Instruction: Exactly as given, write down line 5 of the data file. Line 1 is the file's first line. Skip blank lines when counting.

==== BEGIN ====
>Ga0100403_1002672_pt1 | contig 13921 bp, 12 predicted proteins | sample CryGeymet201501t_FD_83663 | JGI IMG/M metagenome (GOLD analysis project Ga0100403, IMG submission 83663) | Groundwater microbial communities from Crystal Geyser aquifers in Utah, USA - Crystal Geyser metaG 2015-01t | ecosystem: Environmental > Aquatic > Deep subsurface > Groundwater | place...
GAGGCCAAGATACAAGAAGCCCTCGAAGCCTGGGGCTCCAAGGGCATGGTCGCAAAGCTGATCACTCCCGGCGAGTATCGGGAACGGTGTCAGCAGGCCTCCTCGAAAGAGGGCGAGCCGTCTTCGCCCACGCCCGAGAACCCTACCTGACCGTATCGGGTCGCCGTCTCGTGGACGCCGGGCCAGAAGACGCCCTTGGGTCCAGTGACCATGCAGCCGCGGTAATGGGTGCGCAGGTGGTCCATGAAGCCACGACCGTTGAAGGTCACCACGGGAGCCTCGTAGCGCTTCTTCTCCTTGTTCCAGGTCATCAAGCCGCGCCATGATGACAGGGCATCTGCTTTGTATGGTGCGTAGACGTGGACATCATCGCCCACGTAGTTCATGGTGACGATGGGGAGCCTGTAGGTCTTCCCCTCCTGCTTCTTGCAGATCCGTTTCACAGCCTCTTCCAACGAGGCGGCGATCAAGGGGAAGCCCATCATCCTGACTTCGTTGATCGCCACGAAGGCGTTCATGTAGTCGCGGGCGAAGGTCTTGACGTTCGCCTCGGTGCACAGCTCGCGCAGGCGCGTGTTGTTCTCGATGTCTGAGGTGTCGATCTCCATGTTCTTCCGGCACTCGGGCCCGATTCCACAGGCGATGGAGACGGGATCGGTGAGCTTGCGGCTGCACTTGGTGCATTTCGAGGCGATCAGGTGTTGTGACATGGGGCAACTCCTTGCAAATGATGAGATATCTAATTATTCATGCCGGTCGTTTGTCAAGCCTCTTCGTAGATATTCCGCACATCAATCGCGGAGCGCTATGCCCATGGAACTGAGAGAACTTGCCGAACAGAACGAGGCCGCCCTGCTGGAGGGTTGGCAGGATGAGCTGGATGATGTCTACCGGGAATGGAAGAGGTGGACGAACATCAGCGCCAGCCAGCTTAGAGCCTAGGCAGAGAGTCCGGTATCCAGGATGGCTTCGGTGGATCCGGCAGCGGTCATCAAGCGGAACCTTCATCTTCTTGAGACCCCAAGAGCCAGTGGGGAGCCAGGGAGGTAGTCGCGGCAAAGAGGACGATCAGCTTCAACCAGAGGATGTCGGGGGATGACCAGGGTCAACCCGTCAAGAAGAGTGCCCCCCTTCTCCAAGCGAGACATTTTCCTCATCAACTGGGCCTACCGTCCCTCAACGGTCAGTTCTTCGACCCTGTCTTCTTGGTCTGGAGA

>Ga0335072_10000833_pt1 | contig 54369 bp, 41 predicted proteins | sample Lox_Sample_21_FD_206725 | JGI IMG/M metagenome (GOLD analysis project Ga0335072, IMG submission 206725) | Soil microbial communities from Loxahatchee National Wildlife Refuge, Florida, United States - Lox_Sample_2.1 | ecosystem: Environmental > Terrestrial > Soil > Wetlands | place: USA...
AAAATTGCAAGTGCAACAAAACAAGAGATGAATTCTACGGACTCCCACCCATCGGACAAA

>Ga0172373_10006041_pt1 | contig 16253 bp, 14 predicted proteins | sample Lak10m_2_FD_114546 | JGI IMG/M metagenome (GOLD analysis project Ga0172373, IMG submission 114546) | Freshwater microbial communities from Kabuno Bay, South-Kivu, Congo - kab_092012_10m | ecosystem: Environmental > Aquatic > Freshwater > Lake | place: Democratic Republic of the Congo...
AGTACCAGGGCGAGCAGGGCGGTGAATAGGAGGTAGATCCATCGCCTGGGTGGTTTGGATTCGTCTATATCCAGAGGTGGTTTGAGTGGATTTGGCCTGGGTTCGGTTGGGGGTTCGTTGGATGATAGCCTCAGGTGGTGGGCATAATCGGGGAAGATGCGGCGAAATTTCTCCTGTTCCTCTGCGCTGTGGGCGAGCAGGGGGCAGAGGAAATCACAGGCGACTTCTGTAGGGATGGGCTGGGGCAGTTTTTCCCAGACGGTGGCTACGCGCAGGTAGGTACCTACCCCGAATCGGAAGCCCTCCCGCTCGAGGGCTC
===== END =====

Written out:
>Ga0172373_10006041_pt1 | contig 16253 bp, 14 predicted proteins | sample Lak10m_2_FD_114546 | JGI IMG/M metagenome (GOLD analysis project Ga0172373, IMG submission 114546) | Freshwater microbial communities from Kabuno Bay, South-Kivu, Congo - kab_092012_10m | ecosystem: Environmental > Aquatic > Freshwater > Lake | place: Democratic Republic of the Congo...